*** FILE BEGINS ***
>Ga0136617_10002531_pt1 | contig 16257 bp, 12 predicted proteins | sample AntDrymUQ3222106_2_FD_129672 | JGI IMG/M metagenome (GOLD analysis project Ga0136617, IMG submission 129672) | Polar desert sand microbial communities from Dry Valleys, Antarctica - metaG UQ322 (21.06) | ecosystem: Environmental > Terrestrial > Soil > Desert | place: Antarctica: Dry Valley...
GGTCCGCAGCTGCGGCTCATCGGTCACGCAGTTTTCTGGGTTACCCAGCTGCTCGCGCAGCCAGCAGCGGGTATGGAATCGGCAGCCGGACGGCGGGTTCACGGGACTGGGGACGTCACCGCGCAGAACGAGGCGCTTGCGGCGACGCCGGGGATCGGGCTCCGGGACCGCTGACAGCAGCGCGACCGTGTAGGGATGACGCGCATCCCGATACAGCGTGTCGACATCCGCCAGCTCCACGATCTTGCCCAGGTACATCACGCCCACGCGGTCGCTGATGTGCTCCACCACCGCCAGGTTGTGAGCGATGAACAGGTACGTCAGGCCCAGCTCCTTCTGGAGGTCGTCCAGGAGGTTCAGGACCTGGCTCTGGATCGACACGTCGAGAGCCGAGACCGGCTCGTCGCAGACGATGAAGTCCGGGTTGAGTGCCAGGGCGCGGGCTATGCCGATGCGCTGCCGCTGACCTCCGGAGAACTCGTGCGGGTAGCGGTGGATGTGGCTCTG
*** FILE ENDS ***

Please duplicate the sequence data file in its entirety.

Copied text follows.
>Ga0136617_10002531_pt1 | contig 16257 bp, 12 predicted proteins | sample AntDrymUQ3222106_2_FD_129672 | JGI IMG/M metagenome (GOLD analysis project Ga0136617, IMG submission 129672) | Polar desert sand microbial communities from Dry Valleys, Antarctica - metaG UQ322 (21.06) | ecosystem: Environmental > Terrestrial > Soil > Desert | place: Antarctica: Dry Valley...
GGTCCGCAGCTGCGGCTCATCGGTCACGCAGTTTTCTGGGTTACCCAGCTGCTCGCGCAGCCAGCAGCGGGTATGGAATCGGCAGCCGGACGGCGGGTTCACGGGACTGGGGACGTCACCGCGCAGAACGAGGCGCTTGCGGCGACGCCGGGGATCGGGCTCCGGGACCGCTGACAGCAGCGCGACCGTGTAGGGATGACGCGCATCCCGATACAGCGTGTCGACATCCGCCAGCTCCACGATCTTGCCCAGGTACATCACGCCCACGCGGTCGCTGATGTGCTCCACCACCGCCAGGTTGTGAGCGATGAACAGGTACGTCAGGCCCAGCTCCTTCTGGAGGTCGTCCAGGAGGTTCAGGACCTGGCTCTGGATCGACACGTCGAGAGCCGAGACCGGCTCGTCGCAGACGATGAAGTCCGGGTTGAGTGCCAGGGCGCGGGCTATGCCGATGCGCTGCCGCTGACCTCCGGAGAACTCGTGCGGGTAGCGGTGGATGTGGCTCTG